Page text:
To establish which mechanisms could introduce uncertainty to our proposed technique, eight theoretical cases in total were considered. The first four cases described below focus on the uncertainties introduced by the initial droplet population and by the mechanism for charge emission during instability events.

1. The idealised case in which the initial droplet population is a Dirac delta-function, and the charge emission mechanism is quantised: each instability event causes the emission of progeny nano-droplets each

carrying an identical charge. Hence the charge lost by the parent droplet is simply the product of the number of progeny and the charge quantum. This charge emission model is similar to that described in [36] and [5].

2. The initial droplet population is a Dirac delta-function, but charge emission is handled stochastically, with the droplet emitting a random amount of charge during each instability event - up to 20% of the extant total. Charge emission has been reported to appear stochastic in experiments[4, 17].

3. The initial droplet population is a lognormal distribution, rather than a Dirac delta-function. Charge emission is quantised, as described in case 1.

4. The initial droplet population is a lognormal distribution, while charge emission is stochastic, as in case 2.

The results of these four cases are plotted in Fig 2. Final charge deposited corresponds closely to the theoretical Rayleigh limit. An uncertainty in final charge deposited is introduced in the two stochastic cases, and relates to the uncertainty in charge emitted during the final instability event before evaporation is completed. For the target radii shown in Fig. 2, targets of each size would be clearly distinguishable for the purposes of experimental detection, in terms of their mass-to-charge ratio.

In order to assess the impact of non-uniform target distributions on the final charge on an evaporated droplet, an additional four cases were modelled. The significance of variation in the target radius is that it influences the terminal evaporation radius, and hence the number of charge emission events in the lifetime of a charged droplet.

5. The idealised case: the initial droplet distributions are again Dirac delta-functions, and the target is a single exact radius. The scenario here is essentially the same as in case 1. above.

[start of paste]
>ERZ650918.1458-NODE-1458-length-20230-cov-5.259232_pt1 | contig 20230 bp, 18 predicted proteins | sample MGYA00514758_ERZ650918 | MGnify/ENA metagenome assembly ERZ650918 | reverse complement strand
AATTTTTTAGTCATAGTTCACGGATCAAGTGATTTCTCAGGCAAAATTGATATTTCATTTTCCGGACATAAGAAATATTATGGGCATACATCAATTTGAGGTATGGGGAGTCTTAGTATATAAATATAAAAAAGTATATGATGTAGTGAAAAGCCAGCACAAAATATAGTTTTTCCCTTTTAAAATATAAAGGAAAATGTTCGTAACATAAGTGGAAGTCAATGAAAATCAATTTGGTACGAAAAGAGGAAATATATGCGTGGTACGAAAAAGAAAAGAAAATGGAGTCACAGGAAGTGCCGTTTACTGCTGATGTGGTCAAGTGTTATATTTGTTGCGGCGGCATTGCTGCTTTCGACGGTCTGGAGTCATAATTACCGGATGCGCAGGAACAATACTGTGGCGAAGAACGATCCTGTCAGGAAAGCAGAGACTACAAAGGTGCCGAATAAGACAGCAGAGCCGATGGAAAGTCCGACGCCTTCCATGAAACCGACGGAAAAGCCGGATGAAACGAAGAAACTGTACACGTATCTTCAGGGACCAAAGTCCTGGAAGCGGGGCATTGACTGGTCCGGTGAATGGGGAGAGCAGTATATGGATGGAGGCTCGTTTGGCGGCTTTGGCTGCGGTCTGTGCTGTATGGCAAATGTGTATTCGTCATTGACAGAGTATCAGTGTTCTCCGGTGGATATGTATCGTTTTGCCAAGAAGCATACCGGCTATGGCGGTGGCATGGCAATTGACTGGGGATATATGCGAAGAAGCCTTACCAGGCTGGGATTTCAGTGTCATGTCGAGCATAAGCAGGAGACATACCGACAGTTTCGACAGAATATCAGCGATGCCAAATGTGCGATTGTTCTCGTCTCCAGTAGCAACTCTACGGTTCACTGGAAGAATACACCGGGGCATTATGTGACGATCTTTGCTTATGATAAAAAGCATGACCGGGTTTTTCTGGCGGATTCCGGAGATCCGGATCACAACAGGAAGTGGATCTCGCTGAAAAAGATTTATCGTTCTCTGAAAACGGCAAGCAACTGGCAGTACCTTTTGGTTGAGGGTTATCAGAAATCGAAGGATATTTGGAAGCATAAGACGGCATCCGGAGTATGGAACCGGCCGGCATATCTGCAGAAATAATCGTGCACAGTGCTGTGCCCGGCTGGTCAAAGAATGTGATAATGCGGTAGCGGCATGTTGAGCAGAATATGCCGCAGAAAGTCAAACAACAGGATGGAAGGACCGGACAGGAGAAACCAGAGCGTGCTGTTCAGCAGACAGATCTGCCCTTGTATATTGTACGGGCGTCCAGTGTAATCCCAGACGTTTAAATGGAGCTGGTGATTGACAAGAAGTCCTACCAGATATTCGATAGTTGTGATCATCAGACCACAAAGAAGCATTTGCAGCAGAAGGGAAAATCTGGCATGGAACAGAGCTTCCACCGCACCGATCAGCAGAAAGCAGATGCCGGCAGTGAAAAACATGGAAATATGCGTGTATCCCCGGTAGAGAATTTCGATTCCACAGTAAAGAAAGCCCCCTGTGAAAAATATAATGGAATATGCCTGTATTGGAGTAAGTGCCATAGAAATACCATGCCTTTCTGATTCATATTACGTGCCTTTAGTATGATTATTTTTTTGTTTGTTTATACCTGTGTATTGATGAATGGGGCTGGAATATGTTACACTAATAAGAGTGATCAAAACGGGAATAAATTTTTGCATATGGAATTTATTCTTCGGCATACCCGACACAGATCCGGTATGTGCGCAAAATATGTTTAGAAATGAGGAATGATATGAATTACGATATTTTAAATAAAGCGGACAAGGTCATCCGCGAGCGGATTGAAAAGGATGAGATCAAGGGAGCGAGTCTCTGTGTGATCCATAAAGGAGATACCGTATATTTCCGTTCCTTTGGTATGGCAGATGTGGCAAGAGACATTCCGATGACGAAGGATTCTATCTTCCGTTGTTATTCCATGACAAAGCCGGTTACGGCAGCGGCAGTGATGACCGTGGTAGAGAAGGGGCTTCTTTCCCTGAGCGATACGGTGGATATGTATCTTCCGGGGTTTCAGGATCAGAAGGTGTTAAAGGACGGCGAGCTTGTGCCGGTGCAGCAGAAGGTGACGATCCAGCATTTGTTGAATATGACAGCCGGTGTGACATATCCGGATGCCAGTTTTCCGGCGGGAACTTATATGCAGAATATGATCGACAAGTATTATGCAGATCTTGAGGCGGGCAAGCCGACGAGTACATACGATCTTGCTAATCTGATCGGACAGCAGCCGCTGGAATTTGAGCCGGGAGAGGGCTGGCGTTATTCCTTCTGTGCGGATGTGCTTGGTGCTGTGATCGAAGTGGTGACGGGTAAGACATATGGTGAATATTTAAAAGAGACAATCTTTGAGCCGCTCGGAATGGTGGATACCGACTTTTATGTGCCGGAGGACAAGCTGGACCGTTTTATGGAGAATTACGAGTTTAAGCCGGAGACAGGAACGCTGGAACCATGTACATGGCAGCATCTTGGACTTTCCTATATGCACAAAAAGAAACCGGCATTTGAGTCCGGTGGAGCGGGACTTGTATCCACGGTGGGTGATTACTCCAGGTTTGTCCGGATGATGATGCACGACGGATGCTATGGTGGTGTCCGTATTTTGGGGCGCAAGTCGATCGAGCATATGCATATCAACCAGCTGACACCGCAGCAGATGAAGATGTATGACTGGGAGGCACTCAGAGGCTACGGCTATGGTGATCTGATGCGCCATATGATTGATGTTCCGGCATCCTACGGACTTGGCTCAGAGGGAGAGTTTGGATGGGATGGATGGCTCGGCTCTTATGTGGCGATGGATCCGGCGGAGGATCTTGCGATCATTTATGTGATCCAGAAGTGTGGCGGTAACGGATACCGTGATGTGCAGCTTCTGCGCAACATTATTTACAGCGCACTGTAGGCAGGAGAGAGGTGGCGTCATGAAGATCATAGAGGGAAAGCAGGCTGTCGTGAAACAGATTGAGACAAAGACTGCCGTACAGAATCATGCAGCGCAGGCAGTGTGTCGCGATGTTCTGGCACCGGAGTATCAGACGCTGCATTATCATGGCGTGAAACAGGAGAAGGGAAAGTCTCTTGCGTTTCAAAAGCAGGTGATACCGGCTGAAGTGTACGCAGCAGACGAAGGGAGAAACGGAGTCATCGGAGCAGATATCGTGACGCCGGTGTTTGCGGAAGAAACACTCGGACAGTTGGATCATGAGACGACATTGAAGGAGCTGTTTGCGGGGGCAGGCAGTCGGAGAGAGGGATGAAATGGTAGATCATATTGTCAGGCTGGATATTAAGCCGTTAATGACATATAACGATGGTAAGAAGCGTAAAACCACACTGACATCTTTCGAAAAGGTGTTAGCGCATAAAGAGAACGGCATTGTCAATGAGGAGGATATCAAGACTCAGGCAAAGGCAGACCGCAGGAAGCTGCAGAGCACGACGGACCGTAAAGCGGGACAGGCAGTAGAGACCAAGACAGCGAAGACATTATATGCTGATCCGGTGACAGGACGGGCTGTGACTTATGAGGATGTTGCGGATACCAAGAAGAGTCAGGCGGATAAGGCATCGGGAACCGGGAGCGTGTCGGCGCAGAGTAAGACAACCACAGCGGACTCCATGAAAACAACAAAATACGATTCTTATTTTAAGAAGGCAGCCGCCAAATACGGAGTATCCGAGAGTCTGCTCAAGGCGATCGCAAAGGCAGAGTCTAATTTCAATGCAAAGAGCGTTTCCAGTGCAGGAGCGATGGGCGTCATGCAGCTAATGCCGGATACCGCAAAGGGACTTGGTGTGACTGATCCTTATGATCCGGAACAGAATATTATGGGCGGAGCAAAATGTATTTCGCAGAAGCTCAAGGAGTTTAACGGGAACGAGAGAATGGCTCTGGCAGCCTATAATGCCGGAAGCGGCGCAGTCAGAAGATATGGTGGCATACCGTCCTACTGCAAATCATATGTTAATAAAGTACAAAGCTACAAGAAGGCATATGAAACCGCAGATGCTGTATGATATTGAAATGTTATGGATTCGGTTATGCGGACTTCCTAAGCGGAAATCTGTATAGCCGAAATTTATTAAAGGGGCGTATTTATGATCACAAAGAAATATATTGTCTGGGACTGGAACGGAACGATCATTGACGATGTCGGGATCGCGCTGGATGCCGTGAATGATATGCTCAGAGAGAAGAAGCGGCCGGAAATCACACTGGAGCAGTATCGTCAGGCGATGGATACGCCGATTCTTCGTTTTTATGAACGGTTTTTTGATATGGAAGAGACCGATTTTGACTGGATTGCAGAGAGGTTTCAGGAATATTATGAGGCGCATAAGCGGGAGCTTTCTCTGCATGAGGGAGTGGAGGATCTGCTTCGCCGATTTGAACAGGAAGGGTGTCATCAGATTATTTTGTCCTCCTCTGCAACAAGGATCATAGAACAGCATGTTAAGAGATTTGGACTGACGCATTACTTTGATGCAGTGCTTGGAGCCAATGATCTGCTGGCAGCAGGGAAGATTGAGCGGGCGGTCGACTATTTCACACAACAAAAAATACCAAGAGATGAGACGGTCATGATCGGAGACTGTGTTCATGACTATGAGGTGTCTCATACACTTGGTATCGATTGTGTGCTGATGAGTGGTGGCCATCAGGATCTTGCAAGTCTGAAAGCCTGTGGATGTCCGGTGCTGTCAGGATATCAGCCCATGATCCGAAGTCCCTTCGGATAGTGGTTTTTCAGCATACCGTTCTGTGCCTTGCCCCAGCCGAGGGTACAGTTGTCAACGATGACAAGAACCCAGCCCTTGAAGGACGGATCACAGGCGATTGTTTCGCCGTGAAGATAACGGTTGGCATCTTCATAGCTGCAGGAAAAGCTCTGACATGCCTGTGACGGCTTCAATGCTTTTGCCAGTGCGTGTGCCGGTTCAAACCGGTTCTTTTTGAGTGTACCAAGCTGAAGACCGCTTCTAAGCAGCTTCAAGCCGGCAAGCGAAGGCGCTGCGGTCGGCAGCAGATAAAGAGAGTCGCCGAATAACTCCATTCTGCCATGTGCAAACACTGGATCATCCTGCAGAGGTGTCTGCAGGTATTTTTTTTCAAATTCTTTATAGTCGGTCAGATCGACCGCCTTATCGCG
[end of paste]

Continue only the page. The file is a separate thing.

6. The initial droplet population is a delta-function. Target distributions are Gaussian, with a variance in radius of 20%.

7. The initial droplet population is a lognormal distribution. Target distributions are uniform, as described in case 5.

8. The initial droplet population is a lognormal distribution, while target distributions are Gaussian, as in case 6.

The results of these four cases are plotted in Fig 3. Once again, smaller targets with higher charge-to-mass ratio would be clearly distinguishable

experimentally. The charge deposited on the targets corresponds closely to the theoretical Rayleigh limit. The uncertainty introduced in the two cases where Gaussian populations of targets were modelled reflects the spread in the target radii which in turn alters the Rayleigh limit of the minimally-encapsulating droplet.

5. Discussion

This article has proposed a theoretical model of a mechanism for depositing a known amount of electric charge onto micron-sized particulates that are encapsulated in water droplets. Using the encapsulating water droplet as a moderator for the acquired charge, the aerosolised targets can be reliably differentiated by size. By exploiting the Rayleigh instability, the final charge deposited depends only on the terminal radius of the target grain. We have demonstrated theoretically that this holds independent of charge emission mechanism and of the initial droplet distribution: as long as at least one Rayleigh instability is encountered during evaporation, a predictable magnitude of charge should be deposited. The distinguishable range of target sizes extends for an order of magnitude - i.e. the mass-to-charge ratio of targets over that range in radii is measurably unique. All target radii show statistically distinguishable mass-to-charge ratios. For larger radii, the experimental challenge to distinguish between different targets is greater than for targets of smaller radii. This could be mitigated by altering the plasma conditions.

We propose that the technique of using droplet evaporation as a moderator for charge deposition could provide a precise method for delivering a known amount of charge to microscopic particles. This mechanism offers precision beyond that of high-resolution mass spectrometry, with the additional advantage of being non-destructive to targets. It has the potential to be applied to directly study the electromechanical properties of targets such as bacteria cells. In high-precision mass spectrometry the m/z is small compared to m/z values here (of order 105 compared to 108).

Table 1 illustrates the potential of this proposed technique for sorting micron-sized targets by charge deposited.